The caveat for Gen Y to take to heart is recognize not everyone likes to be communicated with in the same way. There are many communication methods available to us; we must decide which is best for each situation we encounter. Don’t forget about face-to-face meetings or phone conversations if they will be more effective.Tagged Internal Communications
One more way to keep track of Morningstar Communications and all the great things we’re up to: Find us on Facebook.
Read our blog posts, see pictures of the team at work and at play and tell us what you think. We can’t wait to hear from you!Tagged Corporate Culture, Web
One of my favorite bloggers, Chris Brogan (@chrisbrogan for those of you on Twitter), recently posed a question about social media to his readers. He wants to hear thoughts on why social media has become so popular and why we care so much. Here is my personal take on social media, coming from the perspective of a younger PR pro.
First, I believe social media to be an excellent conduit for professional development. As I begin to make my way in the PR world, I’ve learned so much from reading blogs of industry experts. Reading material from the likes of Chris, Shel Holtz (@shel), Brian Solis (@briansolis), Todd Defren (@TDefren) and Kevin Dugan and Richard Laermer (@prblog, @laermer) has helped me to gain a deeper understanding of the industry in which I work, as well as helped me to serve my clients more effectively. And did I mention it was FREE?
Second, as a new PR pro not yet set in my ways, I’m eager to investigate new trends and movements in the industry as I attempt to carve out a niche for myself. Social media is something I get excited about because I believe it is the next big trend in PR. I can’t say that I got in on the ground floor, or even the first few stories, but I don’t mind riding the wave. And dragging as many people as I can with me.
What are your thoughts on the popularity of social media? Post your comments below or send me a message on Twitter @mdd044.
As we all anticipated, election coverage dominates the news these days. The media cover everything from the real issues, to the candidate’s families, friends, backgrounds, religious beliefs…even what they eat! No section of the news lacks some sort of election spin.
And, if we aren’t reading about the candidates, we’re reading about the trouble with voting machines, the voter registration process and the anticipated election turnout. Staying abreast of it can be all-encompassing.
So, if like me, you are looking for something a little lighter in election-related coverage, check out this quiz on Mental Floss. It may not delve into the issues, but it’s a nice break from the whirlwind.Tagged Leadership, Sheri Johnson, The Written Word
It’s not news that getting your message across is challenging. In the process of pushing forward our ideas, we encounter divergent perspectives.
But as communicators, we should be more adept at getting everyone on the same page. We know in reality it’s not always easy.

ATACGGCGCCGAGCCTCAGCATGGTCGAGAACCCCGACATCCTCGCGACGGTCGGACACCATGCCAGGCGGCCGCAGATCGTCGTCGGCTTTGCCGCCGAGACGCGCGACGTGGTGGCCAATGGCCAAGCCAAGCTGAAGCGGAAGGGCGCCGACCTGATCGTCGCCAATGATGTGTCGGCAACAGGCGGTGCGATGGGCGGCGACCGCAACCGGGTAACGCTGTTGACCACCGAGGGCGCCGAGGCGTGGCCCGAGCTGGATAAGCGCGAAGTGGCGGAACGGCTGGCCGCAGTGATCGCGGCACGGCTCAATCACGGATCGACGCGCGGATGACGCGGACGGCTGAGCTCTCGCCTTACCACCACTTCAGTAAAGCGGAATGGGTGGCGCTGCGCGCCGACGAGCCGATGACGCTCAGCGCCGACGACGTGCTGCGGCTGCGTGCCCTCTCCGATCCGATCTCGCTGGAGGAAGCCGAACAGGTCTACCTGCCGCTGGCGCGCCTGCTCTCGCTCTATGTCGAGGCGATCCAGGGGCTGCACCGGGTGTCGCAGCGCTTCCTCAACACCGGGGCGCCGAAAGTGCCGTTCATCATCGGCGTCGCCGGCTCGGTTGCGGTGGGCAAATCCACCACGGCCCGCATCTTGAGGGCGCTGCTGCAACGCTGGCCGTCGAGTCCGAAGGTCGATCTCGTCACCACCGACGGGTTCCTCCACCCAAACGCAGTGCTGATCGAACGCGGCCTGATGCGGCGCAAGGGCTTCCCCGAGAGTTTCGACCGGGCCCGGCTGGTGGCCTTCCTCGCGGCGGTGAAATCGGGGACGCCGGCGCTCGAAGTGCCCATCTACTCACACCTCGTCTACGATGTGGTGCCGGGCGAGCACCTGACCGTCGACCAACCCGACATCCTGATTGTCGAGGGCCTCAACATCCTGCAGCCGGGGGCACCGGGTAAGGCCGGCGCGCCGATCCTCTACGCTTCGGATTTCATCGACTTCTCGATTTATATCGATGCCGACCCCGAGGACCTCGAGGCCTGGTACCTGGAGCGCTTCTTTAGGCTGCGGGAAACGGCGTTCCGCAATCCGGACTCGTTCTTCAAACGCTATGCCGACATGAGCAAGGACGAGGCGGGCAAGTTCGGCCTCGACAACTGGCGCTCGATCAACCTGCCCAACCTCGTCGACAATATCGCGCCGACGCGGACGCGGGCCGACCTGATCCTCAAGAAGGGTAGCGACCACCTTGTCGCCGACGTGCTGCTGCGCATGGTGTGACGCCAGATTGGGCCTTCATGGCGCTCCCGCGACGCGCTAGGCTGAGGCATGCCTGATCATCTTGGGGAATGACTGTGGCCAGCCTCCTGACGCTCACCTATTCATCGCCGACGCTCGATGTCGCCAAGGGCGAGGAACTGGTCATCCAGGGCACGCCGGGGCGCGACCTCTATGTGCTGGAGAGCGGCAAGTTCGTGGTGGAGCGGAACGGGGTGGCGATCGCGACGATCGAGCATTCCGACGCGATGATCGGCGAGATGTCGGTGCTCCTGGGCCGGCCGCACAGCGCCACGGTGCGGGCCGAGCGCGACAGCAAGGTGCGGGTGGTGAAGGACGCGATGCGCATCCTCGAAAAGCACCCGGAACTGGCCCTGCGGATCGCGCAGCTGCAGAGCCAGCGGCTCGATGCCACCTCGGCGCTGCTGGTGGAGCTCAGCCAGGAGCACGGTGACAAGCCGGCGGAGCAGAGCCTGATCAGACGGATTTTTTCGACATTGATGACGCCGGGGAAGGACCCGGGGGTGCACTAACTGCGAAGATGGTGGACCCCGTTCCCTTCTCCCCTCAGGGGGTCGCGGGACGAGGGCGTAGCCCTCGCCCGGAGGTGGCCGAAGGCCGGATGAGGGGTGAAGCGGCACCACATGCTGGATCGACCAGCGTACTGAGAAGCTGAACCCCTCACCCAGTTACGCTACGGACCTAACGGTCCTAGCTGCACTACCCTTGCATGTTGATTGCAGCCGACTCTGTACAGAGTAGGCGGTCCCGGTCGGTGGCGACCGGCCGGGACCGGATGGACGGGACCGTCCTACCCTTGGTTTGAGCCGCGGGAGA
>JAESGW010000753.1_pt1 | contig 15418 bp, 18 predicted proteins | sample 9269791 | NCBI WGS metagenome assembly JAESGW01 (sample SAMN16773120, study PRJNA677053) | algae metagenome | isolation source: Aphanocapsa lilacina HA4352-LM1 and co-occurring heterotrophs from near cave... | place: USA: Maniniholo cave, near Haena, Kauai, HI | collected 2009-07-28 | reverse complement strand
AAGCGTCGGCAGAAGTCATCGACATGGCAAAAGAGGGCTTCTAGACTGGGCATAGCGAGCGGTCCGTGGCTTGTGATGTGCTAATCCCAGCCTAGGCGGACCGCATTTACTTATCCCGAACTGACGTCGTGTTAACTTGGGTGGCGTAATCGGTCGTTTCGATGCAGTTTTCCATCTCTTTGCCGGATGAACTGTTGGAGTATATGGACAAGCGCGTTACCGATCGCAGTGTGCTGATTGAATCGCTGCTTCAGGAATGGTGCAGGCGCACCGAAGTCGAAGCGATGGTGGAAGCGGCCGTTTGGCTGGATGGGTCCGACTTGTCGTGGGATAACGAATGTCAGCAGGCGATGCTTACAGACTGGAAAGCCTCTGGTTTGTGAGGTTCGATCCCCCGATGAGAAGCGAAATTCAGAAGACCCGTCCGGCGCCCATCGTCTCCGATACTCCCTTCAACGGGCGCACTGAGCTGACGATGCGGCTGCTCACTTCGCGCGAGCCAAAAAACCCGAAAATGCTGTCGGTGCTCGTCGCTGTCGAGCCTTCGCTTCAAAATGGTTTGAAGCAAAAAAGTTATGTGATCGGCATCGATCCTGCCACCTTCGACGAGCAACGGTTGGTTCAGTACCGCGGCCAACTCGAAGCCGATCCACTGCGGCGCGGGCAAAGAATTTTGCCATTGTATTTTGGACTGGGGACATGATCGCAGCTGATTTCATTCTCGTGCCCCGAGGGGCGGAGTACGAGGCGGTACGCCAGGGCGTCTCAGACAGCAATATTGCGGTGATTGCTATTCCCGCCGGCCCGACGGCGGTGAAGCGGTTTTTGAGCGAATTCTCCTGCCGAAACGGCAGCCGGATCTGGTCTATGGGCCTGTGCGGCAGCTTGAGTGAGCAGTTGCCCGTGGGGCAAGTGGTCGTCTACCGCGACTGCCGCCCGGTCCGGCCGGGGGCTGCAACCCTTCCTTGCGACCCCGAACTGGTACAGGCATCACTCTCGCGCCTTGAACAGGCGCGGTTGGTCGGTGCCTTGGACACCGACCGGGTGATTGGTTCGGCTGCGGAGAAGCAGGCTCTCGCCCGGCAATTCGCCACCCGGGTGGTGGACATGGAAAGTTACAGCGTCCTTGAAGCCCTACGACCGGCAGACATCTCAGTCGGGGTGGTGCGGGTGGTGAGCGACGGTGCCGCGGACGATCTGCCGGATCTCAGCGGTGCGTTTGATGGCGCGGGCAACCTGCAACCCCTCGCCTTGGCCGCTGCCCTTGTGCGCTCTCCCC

Generational differences is one dynamic adding complexity to our role as communicators. I recently read an article in PRWeek’s 2008 Career Guide that points out “this is the first time we have four generations present in the workplace” at one time. I hadn’t really considered that angle before.
As we contemplate day-to-day interactions and broader internal communications programs, we should identify ways to ensure our messages resonate with each generation.
One of my favorite bloggers is Lee Oden of TopRank Online Marketing – he recently wrote a series of posts on the relationship between PR and SEO (search engine optimization).
In his first post, he outlines why SEO is important to PR professionals. I know here at Morningstar Communications, we are doing all we can to learn how to incorporate SEO techniques into our PR tactics, and Lee outlines them in his second blog post. Here are a few of his points:
• Start with the Fundamentals – Whether you produce RSS content or a blog, or you have a presence in social networks and microblogging (like Twitter), using one or more of these channels to disseminate company news is a good first step to incorporating SEO into PR.
• Optimize the Right Content – A 2007 study by Bulldog Reporter/TEKgroup International reported 64% of journalists research stories through Google News and Yahoo News. 70% of them read at least one blog regularly and 44% visit a social media site at least monthly. Optimize content in these channels to increase the opportunity for media to find and use your content for a story.
• Relationships Still Count – Despite living in a Web 2.0 world, there’s still nothing that replaces forming relationships with reporters and bloggers. They are still looking for reputable story ideas, so don’t be afraid to send a personalized email or make a phone call.
Read the full blog post here.